Academic journal article Issues in Teacher Education

A Necessary Holocaust Pedagogy: Teaching the Teachers

Academic journal article Issues in Teacher Education

A Necessary Holocaust Pedagogy: Teaching the Teachers

Article excerpt

You have elected to study the history of the Holocaust. The subject matter you will investigate will make some extraordinary demands of you. The facts, even when told without embellishments in bare-boned words, will pull you into a world of such savagery that you may doubt their truth. But facts cannot be altered to ease our pained sensibilities. (Botwinick, 2001, p. xvii)

Botwinick is not alone in noting the special demands that educators face in teaching the Holocaust. Farnham (1983) begins his essay "Ethical Ambiguity and the Teaching of the Holocaust" by stating, "Having taught a college course on literature of the Holocaust four times, I will soon begin my fifth guided tour through hell" (p. 63). Schilling (1998) guards himself from the topic's pressures by teaching it only once every two years, while Klein (1995) holds that "Holocaust education is also burdened by unique problems" that place "extraordinary demands on teaching" (p. 2). Langer (1995, p. 3) posits that "Most literature-indeed, most history-does not estrange its readers with startling remarks about a remote way of being" (p. 3), thus problematizing teaching the event. These voices indicate that one does not teach the Holocaust as much as one confronts it.

Background of the Problem

The axiom "You can't teach what you don't know" carries considerable truth within its simple logic, and the corollary statement "You can't teach what you don't know how to teach" should also be acknowledged as central to any instructional situation. While both statements are true concerning the teaching of any subject, teaching the Holocaust involves unique demands, pressures, and potential pitfalls that make both caveats critical as teachers consider the if, the what, and the how of Holocaust education as well as the moral implications that arise from any meaningful and appropriate study of the event.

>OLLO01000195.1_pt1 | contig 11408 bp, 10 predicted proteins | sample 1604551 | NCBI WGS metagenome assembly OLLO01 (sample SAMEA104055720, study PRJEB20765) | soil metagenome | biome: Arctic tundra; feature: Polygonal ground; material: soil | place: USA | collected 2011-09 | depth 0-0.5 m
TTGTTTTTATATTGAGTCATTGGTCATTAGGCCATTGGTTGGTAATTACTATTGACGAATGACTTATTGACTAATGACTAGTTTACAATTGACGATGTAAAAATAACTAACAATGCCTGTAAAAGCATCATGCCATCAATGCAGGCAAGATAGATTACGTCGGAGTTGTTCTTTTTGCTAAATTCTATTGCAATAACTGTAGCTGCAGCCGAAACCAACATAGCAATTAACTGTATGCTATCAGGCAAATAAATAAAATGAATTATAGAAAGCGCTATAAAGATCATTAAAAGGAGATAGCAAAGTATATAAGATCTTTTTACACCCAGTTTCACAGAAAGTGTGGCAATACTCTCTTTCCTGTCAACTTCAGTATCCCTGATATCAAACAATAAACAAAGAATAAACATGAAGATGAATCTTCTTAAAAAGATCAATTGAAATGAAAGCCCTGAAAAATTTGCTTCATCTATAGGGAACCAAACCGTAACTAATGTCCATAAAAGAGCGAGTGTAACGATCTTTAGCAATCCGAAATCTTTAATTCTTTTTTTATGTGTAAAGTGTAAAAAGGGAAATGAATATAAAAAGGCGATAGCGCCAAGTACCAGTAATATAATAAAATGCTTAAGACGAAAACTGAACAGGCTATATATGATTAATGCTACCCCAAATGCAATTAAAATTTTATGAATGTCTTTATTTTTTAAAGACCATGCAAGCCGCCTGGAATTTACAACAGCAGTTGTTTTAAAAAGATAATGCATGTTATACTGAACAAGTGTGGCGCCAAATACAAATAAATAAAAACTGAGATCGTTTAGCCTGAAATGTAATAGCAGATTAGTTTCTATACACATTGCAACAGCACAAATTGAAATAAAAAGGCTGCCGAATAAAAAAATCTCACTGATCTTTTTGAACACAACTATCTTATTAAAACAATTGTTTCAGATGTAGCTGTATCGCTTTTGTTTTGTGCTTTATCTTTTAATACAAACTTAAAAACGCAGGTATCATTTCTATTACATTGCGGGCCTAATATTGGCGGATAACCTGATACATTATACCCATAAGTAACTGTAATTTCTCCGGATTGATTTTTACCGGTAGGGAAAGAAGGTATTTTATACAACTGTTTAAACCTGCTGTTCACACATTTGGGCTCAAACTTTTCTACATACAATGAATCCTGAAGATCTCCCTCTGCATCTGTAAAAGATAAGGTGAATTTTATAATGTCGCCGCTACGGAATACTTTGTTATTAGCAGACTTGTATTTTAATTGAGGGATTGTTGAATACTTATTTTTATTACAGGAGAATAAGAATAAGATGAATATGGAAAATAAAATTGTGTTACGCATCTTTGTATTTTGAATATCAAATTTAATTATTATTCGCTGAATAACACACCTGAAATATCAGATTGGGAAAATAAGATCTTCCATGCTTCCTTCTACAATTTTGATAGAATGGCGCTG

The unique nature of Holocaust education and potential problems evolving from that factor were evident to Holocaust scholars even as the topic was moving from the periphery to the center of school curricula. Holocaust education was in an early stage of rapid growth when Friedlander (1979, pp. 520-521) wrote that "The problem with too much being taught by too many without focus is that this poses the danger of destroying the subject matter through dilettantism. It is not enough for well-meaning teachers to feel a commitment to teach about genocide; they must also know the subject." A decade and half later, Shawn (1995, p. 16) described actual occurrences about which Friedlander had given warning, stating "But the negative side of this positive summary [the growth of Holocaust education] requires examination as well. Such rapid, broad-based popularization could conceivably dilute and diminish the impact of the Holocaust, hurrying it to its educational demise."

Stressing the need for Holocaust educators to be certified in teaching the subject, Shawn proposed that "... those who teach the subject ought to be able to explain the importance of their work, and should be knowledgeable about Holocaust history and literature. Educators must be articulate and realistic about their teaching and learning goals, and conversant with age-appropriate materials" (p. 16). More recently, Schweber (2006, p. 44) discusses "Holocaust fatigue" on the part of students and her concern that a growing trivialization of the way the Holocaust is taught diminishes students' abilities to understand the event's significance.

Responding to this problem, many Holocaust workshops are organized annually by various organizations and institutions throughout the country. Such programs may last from a few hours or one day to intensive institutes that last a week or more. Given the range of experiences that teachers encounter through such diverse offerings, one must ask, "How should pre-service and in-service teachers of the Holocaust be trained in both the history and the pedagogy of the event? …

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